IAG JANUARY 2015 - page 25

Entertainment City is barely six kilometers from
Manila’sNinoyAquino InternationalAirportyet the tripcan takemore
than an hour in the Philippine capital’s legendary traffic. However,
work is well under way on an elevated toll road that will connect the
airport to Entertainment City, as well as the main business district
Makati andMetroManila’s highway network.
TheEntertainment Cityportion couldbe completedby theendof
this year, and Solaire President andChief OperatingOfficer Thomas
Arasi can’twait. “The trip from theairport, youcanhardlycall it a trip.
It’s going tobeunder 10minutes,” he says.
In September, Caesars Entertainment pitched Philippine
President Benigno Aquino on a US$1 billion integrated resort
in Manila directly adjacent to the airport. Caesars President for
International Development Steve Tight believes Entertainment City
is too far away, but Mr Arasi maintains, “If you look at those roads
coming in, howmuch closer could you get to the airport?” He also
suggests being adjacent to the airport could subject guest rooms to
jet noise.
“There’s no other major gaming destination where you have a
critical mass of integrated resorts like Entertainment City where the
airport is as close,” he asserts, although he concedes that the south
endof theLasVegasStrip isnearer to that city’sMcCarran International
Airport. “If you’re at the north end of the Strip, then it’s a dogfight”
with Entertainment City for the shortest distance from tarmac to chip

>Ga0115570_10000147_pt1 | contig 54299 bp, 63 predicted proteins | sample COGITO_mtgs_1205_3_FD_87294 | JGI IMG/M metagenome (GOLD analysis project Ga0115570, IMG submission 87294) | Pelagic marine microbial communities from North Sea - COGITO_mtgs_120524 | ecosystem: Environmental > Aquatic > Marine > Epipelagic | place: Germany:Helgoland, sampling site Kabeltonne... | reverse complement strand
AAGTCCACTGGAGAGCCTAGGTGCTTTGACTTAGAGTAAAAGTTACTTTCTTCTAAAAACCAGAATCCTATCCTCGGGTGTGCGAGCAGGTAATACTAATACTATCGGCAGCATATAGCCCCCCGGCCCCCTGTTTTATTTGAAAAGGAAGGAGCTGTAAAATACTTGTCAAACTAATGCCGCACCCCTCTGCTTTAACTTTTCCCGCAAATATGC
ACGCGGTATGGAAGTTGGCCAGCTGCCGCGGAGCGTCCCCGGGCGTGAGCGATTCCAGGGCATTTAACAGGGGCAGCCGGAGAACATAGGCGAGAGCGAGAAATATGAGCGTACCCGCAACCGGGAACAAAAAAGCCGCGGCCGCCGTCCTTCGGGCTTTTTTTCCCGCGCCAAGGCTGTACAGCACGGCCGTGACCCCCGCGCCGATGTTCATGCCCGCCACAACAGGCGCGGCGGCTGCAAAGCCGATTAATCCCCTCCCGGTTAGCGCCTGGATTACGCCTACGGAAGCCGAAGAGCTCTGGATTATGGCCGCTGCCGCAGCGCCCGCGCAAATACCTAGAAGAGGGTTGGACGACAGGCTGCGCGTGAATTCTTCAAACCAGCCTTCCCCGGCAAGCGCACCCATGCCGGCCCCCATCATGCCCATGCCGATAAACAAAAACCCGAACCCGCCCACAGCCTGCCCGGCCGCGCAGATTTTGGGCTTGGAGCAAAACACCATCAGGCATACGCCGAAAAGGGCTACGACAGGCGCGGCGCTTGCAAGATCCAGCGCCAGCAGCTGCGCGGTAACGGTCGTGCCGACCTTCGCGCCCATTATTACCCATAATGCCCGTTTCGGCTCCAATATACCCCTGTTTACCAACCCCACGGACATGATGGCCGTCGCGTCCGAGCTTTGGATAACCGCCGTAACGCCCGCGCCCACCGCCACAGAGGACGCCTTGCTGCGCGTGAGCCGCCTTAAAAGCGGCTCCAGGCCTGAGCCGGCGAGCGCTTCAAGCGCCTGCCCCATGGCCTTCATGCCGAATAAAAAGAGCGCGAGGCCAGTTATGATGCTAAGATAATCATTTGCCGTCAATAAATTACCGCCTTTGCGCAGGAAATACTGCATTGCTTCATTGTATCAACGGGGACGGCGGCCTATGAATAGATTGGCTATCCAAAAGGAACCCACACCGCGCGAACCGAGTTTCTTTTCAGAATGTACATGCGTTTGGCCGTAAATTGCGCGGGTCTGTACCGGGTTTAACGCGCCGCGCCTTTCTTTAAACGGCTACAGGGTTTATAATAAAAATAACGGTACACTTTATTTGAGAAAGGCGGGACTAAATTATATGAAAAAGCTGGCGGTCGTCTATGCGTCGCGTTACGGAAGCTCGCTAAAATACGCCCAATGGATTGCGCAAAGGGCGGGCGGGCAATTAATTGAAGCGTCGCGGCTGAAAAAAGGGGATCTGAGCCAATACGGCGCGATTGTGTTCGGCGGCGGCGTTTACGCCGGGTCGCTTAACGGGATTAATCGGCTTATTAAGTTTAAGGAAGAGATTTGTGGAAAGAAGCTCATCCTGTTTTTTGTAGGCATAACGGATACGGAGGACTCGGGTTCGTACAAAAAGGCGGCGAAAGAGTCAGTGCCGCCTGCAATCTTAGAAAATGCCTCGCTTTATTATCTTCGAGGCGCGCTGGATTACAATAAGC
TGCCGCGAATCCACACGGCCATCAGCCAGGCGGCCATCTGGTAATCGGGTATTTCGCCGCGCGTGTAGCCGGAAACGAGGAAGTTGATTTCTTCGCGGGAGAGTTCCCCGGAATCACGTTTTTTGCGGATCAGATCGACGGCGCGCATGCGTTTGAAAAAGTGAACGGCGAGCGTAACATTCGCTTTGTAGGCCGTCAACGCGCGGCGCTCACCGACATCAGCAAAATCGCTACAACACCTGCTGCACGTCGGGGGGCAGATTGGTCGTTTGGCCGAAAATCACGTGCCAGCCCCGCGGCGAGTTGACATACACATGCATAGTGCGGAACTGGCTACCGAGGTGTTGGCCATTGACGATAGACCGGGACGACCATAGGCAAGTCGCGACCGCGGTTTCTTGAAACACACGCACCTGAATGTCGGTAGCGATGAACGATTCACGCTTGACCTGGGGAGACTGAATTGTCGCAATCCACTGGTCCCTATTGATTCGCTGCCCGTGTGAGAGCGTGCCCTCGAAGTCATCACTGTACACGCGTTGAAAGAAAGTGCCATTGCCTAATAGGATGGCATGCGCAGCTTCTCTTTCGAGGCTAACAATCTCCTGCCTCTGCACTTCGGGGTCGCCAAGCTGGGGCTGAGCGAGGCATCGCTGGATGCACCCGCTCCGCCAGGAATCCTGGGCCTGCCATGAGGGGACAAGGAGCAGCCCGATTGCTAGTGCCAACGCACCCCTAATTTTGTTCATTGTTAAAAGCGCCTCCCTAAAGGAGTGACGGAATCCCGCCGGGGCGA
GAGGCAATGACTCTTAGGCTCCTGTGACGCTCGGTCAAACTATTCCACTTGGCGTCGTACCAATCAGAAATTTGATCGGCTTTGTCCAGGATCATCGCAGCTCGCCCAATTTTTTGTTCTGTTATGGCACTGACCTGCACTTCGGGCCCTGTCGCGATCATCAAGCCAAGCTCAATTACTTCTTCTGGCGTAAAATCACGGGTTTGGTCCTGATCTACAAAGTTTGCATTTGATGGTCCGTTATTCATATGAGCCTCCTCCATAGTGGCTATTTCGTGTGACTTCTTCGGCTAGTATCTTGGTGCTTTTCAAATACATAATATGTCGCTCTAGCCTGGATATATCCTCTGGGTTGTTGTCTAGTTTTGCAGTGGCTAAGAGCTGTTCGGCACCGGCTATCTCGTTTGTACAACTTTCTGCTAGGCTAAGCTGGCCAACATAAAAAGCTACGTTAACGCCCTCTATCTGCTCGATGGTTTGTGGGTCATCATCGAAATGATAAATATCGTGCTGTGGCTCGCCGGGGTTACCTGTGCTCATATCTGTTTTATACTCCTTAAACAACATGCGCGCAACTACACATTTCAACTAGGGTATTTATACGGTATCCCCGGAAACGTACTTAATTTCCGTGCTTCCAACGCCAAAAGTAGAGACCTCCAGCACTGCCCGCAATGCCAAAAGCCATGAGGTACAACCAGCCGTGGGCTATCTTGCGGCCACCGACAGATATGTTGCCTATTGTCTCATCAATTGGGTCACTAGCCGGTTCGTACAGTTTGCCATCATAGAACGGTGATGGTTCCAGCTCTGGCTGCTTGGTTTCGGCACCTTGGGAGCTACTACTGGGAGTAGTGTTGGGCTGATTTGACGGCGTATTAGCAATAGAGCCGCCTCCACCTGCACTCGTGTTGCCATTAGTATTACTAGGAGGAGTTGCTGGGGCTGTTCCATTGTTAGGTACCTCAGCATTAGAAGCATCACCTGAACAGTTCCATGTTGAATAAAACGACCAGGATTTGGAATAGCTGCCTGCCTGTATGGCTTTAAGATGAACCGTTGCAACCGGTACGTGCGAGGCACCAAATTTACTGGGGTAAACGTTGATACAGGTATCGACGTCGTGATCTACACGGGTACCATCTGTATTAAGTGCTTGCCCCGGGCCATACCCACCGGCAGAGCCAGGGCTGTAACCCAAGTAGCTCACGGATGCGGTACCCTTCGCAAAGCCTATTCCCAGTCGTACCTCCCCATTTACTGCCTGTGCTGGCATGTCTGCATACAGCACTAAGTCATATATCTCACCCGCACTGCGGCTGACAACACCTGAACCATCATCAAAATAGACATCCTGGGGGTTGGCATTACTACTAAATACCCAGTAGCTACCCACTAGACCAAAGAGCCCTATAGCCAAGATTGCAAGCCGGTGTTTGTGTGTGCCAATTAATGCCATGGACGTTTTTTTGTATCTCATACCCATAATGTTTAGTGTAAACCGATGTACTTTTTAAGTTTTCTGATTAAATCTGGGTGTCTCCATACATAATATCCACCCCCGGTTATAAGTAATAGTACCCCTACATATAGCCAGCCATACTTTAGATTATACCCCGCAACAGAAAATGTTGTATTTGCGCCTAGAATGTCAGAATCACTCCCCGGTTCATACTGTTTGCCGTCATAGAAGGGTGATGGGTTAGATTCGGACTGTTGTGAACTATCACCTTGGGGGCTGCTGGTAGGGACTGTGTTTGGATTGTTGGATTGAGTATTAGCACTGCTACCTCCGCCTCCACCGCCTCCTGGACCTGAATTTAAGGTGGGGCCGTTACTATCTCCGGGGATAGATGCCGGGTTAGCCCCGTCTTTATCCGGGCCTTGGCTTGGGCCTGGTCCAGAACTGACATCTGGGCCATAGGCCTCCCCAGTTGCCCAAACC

rack. “Point is, that’s really important,” he says of airport proximity. “It
providesa low-frictioncoefficient” forbringingguests to the resort.
The Cotai Strip is awfully close to Macau International Airport,
Mr Arasi acknowledges. “But I believe the vastmajority of [air travel]
customers come into Hong Kong,” he says. “So they’ve got to go
intoHongKong, then they’vegot toget over to the ferry, then they’ve
got toget on the ferry, then they’vegot toget off the ferry. It’s all very
efficient, but it’smore friction for the international customer.”
up to 1,200.Meetings can be a profitable niche business for Solaire,
Bloomberry director of investor relations Leo Venezuela believes.
“There aren’t a lot of good meeting facilities inManila,” he points
out. Other attractions will open later this year, including 10,000
square meters of luxury retail, a destination spa, karaoke bar and
Mr Arasi says that’s all just the first course. “Where it becomes
transformational for the non-gaming business is when Phase
2 comes in,” he says. Preliminary plans for Phase 2 call for “a lot
more of what we currently have,” including hotel rooms, casino
space, entertainment and retail. A decision on whether to proceed
withPhase 2 fromMr Razon and theBloomberry boardof directors,
whereMr Arasi holds a seat, could come as soon as the completion
of theSky Tower.
“What the Bay Tower and the Sky Tower have done is given us
an incredible property that is of global luxury standard, and we’re
in there, we’re in that global top echelon,”Mr Arasi says. “Phase 2
enhances that top echelon position of what’s already open, [and] it
actuallygivesusmoreglobal scale. Itgivesusa lotmoreof everything
again, sowe just have a lotmore facilities and supply to offer, sowe
can really scale up, andwe can leverage the brandwewill have built,
we can leverage our position, our marketing presence, our loyalty
programs, our goodwill, our management expertise, and of course
our site.”
Cover Story
TheTheateratSolaire spotlights the
property’smove towardbecominga true
narrow footprint, the1,760-seat theater
hasabalconyandorchestrapit, plusa
theaterbar in its lobby.
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